Implications of Unprofitable Horizontal Mergers: A Positive External Effect Does Not Suffice to Clear a Merger!

Oliver Budzinski

Ilmenau University of Technology

Jürgen-Peter Kretschmer

Philipps University Marburg – Department of Business Administration and Economics

March 31, 2016

Contemporary Economics, Vol. 10, No. 1, pp. 13-26, 2016


Standard analysis of mergers in oligopolies along the lines of the popular Farrell-Shapiro Framework (FSF) relies, regarding its policy conclusions, on the assumption that rational agents will only propose privately profitable mergers. If this assumption were held, a positive external effect of a proposed merger would represent a sufficient condition to allow the merger. However, the empirical picture on mergers and acquisitions reveals a significant share of unprofitable mergers, and economic theory, moreover, demonstrates that privately unprofitable mergers can be the result of rational action. Therefore, we drop this restrictive assumption and allow for unprofitable mergers to occur. This exerts a considerable impact on merger policy conclusions: while several insights of the original analysis are corroborated (e.g., efficiency defense), a positive external effect does not represent a sufficient condition for the allowance of a merger any longer. Applying such a rule would cause a considerable amount of false decisions.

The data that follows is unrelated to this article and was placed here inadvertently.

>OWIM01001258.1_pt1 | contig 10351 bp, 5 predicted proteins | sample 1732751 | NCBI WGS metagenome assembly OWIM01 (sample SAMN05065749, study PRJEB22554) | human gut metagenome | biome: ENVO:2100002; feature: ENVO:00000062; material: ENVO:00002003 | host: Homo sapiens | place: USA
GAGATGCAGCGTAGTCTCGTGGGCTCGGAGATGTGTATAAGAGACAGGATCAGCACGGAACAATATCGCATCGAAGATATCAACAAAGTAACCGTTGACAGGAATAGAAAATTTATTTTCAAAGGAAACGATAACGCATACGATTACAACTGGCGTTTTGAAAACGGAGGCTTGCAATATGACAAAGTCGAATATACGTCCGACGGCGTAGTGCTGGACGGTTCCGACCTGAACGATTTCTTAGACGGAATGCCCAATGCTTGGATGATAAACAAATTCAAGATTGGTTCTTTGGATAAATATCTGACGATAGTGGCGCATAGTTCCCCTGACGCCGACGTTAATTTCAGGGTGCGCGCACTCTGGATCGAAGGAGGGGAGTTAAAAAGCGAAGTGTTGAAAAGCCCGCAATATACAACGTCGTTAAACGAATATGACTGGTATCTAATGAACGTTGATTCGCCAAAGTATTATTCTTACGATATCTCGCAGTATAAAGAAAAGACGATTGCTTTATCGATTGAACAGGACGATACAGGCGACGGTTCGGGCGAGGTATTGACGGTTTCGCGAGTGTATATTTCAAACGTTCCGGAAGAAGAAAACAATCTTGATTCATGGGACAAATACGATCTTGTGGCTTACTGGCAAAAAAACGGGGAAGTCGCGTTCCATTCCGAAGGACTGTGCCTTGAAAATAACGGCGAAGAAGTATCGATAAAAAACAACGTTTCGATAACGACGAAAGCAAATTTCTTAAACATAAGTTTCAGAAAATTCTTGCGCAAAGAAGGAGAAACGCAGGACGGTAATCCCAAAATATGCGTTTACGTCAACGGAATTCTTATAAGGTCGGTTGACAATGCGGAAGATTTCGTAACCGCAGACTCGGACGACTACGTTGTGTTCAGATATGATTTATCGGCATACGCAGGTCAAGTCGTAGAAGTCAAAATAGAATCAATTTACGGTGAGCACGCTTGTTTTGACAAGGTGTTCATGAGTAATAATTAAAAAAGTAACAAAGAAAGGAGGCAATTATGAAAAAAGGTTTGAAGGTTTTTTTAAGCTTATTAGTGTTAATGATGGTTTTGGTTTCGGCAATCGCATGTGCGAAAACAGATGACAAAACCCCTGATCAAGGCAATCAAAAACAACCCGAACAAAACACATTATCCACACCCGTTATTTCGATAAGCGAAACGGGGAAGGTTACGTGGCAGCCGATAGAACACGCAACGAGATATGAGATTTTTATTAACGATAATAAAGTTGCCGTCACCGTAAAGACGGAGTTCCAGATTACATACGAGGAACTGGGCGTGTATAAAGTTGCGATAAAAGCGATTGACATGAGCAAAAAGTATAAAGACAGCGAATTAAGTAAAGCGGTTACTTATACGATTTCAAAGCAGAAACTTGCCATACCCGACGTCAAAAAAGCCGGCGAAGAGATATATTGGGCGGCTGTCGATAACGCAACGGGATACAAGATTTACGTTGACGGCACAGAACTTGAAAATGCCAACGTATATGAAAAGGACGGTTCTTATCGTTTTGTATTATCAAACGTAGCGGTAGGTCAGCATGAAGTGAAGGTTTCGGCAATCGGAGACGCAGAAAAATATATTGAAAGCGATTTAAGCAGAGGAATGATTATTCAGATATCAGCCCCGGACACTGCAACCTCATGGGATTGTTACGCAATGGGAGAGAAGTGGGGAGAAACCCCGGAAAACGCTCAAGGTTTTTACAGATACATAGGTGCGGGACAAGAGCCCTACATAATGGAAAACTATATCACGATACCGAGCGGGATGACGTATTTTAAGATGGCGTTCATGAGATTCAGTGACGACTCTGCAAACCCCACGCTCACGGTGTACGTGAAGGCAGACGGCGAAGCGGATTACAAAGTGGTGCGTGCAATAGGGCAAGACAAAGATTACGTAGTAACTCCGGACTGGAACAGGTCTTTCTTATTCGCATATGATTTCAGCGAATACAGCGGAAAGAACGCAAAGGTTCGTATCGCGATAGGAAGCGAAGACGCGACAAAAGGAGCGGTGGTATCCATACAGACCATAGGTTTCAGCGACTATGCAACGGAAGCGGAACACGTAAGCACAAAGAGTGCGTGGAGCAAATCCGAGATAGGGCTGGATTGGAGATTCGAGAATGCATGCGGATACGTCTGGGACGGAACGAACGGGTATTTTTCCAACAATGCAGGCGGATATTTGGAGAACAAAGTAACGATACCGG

Implications of Unprofitable Horizontal Mergers- A Positive External Effect Does Not Suffice to Clear a Merger!

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